Any political compromise is categorically rejected by the Haitian “political opposition” as it becomes more emboldened and entrenched due to increasing funding and nurturing through programs sponsored by the United States Agency for International Development (USAID) and the European Union (EU). The opposition and their allies use the issue of the seven contested senate seats to question the validity of the entire election of May 2000. What is conveniently ignored, especially today, is that these elections filled more then 7500 national, municipal and local positions of government largely due to a huge investment of money and human resources by the United States and the international community. They got the democratic process they demanded of Haiti but when the results finally sink in, they do their best to distance themselves and finally take to actively supporting a minority “political opposition” to sully the results. This policy trajectory justifies suspending all direct international assistance and loans to the government of Haiti. As a result, it becomes increasingly difficult for the majority political party, Lavalas, to implement strategies to alleviate the conditions of extreme poverty among the country’s poor majority – the party’s popular base.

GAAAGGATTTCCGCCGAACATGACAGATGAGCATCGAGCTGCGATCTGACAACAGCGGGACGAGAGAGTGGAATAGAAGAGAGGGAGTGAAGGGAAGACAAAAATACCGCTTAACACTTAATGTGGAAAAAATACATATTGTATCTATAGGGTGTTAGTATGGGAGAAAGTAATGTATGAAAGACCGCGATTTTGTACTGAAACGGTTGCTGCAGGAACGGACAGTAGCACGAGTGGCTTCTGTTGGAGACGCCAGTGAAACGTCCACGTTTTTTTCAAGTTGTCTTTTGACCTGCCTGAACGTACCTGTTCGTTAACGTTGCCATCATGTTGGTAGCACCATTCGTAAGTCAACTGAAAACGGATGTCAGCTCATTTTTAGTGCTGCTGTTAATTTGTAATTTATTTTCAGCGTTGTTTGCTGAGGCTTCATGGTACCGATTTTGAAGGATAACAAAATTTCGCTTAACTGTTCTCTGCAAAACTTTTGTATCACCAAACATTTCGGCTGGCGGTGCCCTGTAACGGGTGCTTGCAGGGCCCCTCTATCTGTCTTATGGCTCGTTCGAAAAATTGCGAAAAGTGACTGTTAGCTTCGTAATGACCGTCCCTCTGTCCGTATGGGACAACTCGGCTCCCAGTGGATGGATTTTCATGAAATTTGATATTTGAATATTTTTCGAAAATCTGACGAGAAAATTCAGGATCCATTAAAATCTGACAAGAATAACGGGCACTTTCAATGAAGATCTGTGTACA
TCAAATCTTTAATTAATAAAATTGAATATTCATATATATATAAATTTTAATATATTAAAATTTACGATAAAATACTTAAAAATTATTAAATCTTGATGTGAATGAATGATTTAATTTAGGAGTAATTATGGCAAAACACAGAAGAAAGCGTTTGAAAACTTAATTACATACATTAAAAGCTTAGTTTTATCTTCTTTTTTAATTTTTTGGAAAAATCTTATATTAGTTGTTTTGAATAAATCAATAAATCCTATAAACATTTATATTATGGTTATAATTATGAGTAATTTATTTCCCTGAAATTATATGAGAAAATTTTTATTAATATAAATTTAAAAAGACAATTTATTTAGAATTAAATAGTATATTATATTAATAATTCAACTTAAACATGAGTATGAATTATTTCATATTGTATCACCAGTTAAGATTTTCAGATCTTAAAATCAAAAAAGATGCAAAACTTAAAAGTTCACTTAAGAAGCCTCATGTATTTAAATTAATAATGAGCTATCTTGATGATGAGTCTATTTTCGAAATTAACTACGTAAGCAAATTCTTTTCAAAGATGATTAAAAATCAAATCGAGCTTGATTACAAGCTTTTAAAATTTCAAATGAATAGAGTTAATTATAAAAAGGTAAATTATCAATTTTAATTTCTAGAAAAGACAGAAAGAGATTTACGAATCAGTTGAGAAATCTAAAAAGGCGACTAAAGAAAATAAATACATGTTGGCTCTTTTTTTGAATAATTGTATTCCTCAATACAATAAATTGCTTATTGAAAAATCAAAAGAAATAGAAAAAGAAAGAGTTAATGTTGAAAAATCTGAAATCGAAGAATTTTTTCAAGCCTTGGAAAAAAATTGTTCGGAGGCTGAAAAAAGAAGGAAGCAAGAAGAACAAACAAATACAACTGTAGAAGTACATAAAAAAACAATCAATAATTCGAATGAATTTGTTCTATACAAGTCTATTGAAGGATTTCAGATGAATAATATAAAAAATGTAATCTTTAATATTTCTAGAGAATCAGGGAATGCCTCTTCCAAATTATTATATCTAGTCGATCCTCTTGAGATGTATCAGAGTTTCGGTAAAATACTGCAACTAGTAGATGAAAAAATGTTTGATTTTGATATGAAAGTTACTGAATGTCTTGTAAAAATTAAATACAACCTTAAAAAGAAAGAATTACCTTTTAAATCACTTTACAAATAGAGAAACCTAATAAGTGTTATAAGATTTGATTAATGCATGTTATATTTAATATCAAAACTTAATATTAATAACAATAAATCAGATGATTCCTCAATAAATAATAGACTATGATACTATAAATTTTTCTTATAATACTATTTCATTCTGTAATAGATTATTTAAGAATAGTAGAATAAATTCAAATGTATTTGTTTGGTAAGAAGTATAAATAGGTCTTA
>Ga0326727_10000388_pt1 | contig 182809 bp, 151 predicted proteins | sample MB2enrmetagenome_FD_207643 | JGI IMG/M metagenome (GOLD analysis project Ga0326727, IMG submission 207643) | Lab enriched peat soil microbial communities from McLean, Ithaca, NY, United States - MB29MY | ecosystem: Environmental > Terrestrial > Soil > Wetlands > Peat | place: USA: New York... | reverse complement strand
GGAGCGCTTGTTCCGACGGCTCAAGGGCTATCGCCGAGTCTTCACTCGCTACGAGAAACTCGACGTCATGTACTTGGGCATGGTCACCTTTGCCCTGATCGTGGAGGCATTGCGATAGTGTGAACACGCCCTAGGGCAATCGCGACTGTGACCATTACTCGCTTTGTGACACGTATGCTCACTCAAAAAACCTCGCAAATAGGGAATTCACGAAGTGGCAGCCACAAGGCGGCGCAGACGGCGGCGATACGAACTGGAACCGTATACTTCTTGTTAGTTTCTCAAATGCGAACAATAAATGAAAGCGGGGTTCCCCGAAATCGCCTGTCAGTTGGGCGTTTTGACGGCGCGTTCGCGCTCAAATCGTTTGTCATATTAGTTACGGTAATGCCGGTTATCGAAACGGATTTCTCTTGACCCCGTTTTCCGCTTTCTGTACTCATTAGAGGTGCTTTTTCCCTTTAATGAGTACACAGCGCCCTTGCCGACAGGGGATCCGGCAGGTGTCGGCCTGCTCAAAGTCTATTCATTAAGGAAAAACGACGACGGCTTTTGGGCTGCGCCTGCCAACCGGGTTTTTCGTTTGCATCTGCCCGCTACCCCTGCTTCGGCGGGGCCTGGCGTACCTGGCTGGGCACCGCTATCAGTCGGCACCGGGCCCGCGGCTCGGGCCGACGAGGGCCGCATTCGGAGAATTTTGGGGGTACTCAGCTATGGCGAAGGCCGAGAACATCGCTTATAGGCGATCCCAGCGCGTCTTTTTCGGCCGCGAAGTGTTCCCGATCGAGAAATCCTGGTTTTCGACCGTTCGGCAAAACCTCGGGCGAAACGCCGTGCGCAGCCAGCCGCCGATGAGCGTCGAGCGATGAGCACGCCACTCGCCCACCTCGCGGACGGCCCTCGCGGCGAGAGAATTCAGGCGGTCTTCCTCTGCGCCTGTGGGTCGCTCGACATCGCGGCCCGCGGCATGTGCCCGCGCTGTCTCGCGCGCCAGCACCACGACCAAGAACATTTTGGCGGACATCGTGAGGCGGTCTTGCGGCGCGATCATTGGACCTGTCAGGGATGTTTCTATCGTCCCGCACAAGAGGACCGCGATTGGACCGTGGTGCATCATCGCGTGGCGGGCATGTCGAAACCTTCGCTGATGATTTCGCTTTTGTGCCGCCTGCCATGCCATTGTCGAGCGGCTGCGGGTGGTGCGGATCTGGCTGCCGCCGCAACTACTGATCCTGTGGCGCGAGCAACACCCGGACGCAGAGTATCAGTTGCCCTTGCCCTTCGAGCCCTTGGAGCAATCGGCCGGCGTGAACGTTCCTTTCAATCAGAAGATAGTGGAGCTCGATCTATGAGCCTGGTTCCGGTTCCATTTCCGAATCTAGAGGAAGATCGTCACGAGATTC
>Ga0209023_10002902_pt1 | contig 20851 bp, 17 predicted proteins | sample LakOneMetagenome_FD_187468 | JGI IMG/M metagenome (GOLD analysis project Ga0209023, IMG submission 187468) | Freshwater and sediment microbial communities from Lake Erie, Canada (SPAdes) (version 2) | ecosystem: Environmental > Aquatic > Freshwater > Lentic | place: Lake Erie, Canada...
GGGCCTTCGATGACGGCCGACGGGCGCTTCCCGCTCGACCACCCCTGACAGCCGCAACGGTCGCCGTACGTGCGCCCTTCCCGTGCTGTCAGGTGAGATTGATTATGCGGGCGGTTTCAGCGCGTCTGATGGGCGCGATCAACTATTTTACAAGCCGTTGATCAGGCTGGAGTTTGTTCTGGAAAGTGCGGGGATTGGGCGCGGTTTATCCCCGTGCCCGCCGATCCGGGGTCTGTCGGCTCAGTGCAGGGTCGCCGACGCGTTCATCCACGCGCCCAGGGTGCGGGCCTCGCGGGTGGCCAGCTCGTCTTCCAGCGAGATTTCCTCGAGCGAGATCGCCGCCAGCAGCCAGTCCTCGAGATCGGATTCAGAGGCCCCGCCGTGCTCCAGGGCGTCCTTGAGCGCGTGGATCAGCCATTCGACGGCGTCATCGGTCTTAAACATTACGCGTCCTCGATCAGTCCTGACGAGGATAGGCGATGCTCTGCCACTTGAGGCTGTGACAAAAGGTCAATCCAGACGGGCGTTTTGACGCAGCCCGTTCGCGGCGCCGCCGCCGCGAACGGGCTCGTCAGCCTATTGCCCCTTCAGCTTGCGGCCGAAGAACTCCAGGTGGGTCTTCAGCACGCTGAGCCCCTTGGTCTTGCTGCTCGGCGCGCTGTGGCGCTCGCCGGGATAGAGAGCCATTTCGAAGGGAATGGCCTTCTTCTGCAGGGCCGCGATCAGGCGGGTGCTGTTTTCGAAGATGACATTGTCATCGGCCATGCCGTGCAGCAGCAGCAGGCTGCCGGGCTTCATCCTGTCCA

In November 2000, Aristide is re-elected president of Haiti after a terror campaign of mysterious drive-by shootings and bombings rock the capital. Despite the violence and the political opposition’s decision to boycott the election, independent international observers rescue their validity by pronouncing the vote free and fair despite a low turnout. The press gives ample attention to the detractors of this election but are conspicuously silent on the three weeks of terror that preceded it.

Following this period, most international press attention focuses on the negatives of the Aristide government. The Lavalas party’s land reform for the peasants and universal literacy programs are ignored and dismissed as insignificant by the outside world. Financial and political isolation begins to take its toll. This becomes a period in which anything positive about Lavalas appears to be censored while anything that damages the credibility of the Haitian government is magnified. In this political climate, even former “leftist” allies of Lavalas, so-called Haitian human rights organizations and members of Haiti’s press, justify accepting tours to the United States – paid for by the U.S. State Department. During these tours they are encouraged to develop contacts with the alternative media and the United States “Left” as they preach the evils of Aristide and Lavalas to a largely uninformed American audience.